St Barnabas Hospice has put together a helpful guide for those coping with a bereavement this Christmas.
Local charity, St Barnabas Hospice, knows that Christmas can be an especially difficult time for those going through a bereavement. Whether this is your first Christmas after a bereavement, or you were bereaved some time ago, the Hospice has provided twelve helpful ways to cope this year.
Mandy Irons, Head of Wellbeing at St Barnabas Hospice, said: “We understand how painful this time of year can be and would like to share our tips for coping with bereavement at Christmas. We provide free, local support throughout the year for all adults in the community who may be struggling with a bereavement, regardless of whether they have accessed our services or not.
“Many people tell us they find some relief from attending our bereavement groups, through talking to other people who are grieving and sharing their feelings in a safe place. As well as bereavement groups, we are also able to support people through one-to-one counselling and follow-on friendship groups.”
The St Barnabas Hospice ten tips for coping with bereavement at Christmas are:
- Give yourself permission to cry or be emotional – it’s ok to show your feelings.
- Include the person in some way – perhaps light a candle or raise a toast. Visit stbarnabashospice.co.uk/lual to dedicate a light in memory of a loved one on their Tree of Life. They will send you a handwritten, personalised card and silver star tree decoration so you can include your loved one in Christmas celebrations and memories.
- Acknowledge that the holidays will be different, and they may be tough.
- Decide which traditions you want to keep and which you want to change. Think about creating a new tradition in memory of your loved one.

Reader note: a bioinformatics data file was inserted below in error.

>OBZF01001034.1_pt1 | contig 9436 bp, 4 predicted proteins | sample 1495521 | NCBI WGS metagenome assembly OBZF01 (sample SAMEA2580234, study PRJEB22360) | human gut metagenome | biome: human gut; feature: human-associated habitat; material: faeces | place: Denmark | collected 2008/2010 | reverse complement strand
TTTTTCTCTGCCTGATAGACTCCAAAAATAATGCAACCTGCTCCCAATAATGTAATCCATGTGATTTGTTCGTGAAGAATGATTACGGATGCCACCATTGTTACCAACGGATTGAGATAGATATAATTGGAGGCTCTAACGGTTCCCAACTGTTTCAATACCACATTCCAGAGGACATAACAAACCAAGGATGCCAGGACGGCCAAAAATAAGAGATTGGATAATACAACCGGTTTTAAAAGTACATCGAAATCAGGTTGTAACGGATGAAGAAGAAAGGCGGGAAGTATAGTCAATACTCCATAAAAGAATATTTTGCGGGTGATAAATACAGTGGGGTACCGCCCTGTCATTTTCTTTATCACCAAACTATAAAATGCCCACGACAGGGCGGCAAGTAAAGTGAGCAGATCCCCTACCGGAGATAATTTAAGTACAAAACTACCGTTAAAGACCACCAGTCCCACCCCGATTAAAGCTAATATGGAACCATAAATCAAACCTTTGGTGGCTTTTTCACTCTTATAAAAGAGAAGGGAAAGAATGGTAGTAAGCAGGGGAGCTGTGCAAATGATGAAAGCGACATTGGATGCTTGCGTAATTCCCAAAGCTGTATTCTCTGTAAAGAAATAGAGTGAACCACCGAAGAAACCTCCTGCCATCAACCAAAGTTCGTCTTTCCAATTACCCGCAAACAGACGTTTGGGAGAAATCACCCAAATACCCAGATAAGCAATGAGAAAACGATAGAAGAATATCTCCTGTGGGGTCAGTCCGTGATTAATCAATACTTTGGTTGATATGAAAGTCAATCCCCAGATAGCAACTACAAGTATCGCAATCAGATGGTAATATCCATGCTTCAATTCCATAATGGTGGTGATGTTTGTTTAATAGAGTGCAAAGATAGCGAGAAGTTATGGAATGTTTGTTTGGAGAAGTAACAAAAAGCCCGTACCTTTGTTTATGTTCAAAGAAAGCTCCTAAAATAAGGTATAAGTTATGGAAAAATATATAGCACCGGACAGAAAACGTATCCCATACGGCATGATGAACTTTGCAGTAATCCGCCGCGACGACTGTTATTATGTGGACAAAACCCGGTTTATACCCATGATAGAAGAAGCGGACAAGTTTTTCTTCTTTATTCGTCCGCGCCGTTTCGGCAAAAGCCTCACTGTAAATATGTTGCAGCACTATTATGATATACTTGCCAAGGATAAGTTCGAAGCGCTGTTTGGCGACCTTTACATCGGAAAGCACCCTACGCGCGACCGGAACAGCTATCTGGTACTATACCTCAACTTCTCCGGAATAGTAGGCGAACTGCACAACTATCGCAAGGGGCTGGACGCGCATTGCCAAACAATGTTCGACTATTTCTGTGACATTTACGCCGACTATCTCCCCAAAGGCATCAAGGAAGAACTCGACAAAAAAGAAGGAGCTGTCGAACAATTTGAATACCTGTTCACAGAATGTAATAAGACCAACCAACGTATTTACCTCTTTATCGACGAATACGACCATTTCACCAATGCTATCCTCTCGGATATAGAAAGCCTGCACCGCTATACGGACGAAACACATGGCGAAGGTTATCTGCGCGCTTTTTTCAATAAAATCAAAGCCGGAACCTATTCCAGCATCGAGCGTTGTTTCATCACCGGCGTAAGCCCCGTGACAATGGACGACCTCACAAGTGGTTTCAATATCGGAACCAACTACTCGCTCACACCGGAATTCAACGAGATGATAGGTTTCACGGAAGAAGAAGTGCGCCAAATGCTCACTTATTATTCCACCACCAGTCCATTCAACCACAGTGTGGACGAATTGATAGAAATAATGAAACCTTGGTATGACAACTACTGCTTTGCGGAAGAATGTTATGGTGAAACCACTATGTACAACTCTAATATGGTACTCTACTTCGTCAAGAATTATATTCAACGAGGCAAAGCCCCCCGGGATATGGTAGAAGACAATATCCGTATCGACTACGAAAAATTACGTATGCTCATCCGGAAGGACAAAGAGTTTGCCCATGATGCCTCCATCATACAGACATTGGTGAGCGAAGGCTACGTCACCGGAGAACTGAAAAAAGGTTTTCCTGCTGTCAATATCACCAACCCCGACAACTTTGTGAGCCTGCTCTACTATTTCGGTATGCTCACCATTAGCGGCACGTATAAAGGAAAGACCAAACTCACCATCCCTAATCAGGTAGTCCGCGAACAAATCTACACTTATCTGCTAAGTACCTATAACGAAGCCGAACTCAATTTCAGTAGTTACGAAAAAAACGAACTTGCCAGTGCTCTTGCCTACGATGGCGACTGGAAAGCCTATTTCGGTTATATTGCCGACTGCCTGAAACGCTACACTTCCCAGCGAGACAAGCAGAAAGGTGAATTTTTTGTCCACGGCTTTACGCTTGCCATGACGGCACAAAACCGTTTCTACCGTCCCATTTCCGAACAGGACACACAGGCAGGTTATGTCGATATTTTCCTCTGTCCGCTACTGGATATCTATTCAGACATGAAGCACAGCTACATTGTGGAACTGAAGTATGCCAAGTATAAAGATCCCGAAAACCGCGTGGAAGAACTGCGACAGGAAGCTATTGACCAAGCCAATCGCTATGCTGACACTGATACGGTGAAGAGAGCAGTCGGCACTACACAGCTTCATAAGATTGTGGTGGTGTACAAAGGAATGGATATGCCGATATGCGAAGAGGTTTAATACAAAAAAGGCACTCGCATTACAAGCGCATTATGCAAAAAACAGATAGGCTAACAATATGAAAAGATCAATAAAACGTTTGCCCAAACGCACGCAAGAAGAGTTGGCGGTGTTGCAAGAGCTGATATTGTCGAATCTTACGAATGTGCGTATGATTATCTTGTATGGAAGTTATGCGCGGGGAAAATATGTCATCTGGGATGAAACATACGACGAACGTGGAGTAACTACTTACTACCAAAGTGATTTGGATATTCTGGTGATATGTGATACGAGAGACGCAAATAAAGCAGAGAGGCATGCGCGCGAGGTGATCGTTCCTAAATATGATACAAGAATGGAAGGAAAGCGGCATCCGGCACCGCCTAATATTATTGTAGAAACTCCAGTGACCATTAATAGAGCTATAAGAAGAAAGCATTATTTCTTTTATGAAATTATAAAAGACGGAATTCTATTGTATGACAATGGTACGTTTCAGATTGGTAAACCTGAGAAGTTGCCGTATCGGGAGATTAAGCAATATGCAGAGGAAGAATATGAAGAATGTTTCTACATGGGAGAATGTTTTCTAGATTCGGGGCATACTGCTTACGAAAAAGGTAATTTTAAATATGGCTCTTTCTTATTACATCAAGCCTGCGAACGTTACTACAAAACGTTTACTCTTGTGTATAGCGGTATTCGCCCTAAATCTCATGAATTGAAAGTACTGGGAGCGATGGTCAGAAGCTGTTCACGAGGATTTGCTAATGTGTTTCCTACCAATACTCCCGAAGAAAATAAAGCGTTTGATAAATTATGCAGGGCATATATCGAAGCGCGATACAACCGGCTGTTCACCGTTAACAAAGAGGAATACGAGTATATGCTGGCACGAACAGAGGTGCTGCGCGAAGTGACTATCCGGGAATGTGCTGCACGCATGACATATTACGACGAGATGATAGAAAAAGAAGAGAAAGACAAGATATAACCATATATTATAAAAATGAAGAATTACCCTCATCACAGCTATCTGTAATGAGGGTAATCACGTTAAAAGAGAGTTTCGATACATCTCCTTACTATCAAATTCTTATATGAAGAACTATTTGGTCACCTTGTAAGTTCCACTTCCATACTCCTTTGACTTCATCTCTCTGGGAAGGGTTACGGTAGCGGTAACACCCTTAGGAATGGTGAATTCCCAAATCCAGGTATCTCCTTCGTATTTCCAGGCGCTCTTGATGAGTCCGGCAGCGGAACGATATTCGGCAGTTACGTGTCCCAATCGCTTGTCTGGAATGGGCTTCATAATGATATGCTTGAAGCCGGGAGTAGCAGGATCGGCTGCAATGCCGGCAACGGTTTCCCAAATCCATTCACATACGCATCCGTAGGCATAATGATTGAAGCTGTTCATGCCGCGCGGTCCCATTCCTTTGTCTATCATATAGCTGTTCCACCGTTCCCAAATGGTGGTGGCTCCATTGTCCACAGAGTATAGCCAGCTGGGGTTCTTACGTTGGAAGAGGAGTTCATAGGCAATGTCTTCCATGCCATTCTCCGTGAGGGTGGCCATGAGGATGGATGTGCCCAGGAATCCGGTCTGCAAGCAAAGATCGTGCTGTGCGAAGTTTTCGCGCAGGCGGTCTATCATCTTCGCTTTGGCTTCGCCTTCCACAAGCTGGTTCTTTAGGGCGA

- Be honest. Tell people what you DO want to do and what you DON’T want to do and spend time with people who support you with this.
- Decide where you want to spend Christmas. Remember that the way others will want to spend the holiday may not match how you want to spend it. We all grieve differently and that’s ok.
- Don’t feel guilty: about declining invitations or skipping events, it may just feel too much; If you have not sent cards this year, writing a card without a loved one can be difficult; If you skip or minimise the decorations.
- Ignore the people that tell you what you “should” be doing. Listen to yourself, trust yourself, communicate with your family and do what feels right for you.
- Practice self care: Watch your food intake, food can make you feel better in the short term but don’t allow it to become your Christmas comfort; Alcohol can heighten emotions and may raise anxiety levels so be careful how much you consume; Go for a walk; Take time out to yourself if you need too.
- Ask for and accept help. There will be people who want to help and may offer their support. Take them up on their offers. If people aren’t offering, ask. It can be a relief for you and the person who you have asked for help.
- Enjoy yourself! The holidays will be tough, but there will also be love and joy.
- Remember, it is okay to be happy – this doesn’t diminish how much you love and miss the person who isn’t there this Christmas. Don’t feel guilty for the joy you do find this holiday season.
The St Barnabas Hospice Wellbeing team are here to provide free support to people coping with a bereavement across Lincolnshire, regardless of whether their loved one received hospice care or not. To refer yourself to this service, call 0300 020 0694. For this Christmas period, this line is open Friday 24th December, Wednesday 29th December, Thursday 30th December, Friday 31st December and Tuesday 4th January, 11am – 3pm.
If you are in need of bereavement support outside of those hours, please use these services:
- Lincolnshire Mental Health Hub 0800 001 4331
- Samaritans 116 123